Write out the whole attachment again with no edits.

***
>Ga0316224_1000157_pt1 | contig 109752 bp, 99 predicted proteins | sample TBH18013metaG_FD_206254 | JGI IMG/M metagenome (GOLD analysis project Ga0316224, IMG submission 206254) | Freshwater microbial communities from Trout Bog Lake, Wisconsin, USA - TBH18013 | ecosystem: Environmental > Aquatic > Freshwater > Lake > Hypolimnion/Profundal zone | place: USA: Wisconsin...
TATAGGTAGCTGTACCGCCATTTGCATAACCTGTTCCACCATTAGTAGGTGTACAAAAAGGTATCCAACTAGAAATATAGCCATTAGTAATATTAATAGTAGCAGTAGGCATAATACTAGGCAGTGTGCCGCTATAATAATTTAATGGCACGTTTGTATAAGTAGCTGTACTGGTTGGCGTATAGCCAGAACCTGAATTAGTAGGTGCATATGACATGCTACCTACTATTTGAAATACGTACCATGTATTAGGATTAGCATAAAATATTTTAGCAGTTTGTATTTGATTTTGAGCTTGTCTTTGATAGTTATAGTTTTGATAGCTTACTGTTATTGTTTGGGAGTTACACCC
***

>Ga0316224_1000157_pt1 | contig 109752 bp, 99 predicted proteins | sample TBH18013metaG_FD_206254 | JGI IMG/M metagenome (GOLD analysis project Ga0316224, IMG submission 206254) | Freshwater microbial communities from Trout Bog Lake, Wisconsin, USA - TBH18013 | ecosystem: Environmental > Aquatic > Freshwater > Lake > Hypolimnion/Profundal zone | place: USA: Wisconsin...
TATAGGTAGCTGTACCGCCATTTGCATAACCTGTTCCACCATTAGTAGGTGTACAAAAAGGTATCCAACTAGAAATATAGCCATTAGTAATATTAATAGTAGCAGTAGGCATAATACTAGGCAGTGTGCCGCTATAATAATTTAATGGCACGTTTGTATAAGTAGCTGTACTGGTTGGCGTATAGCCAGAACCTGAATTAGTAGGTGCATATGACATGCTACCTACTATTTGAAATACGTACCATGTATTAGGATTAGCATAAAATATTTTAGCAGTTTGTATTTGATTTTGAGCTTGTCTTTGATAGTTATAGTTTTGATAGCTTACTGTTATTGTTTGGGAGTTACACCC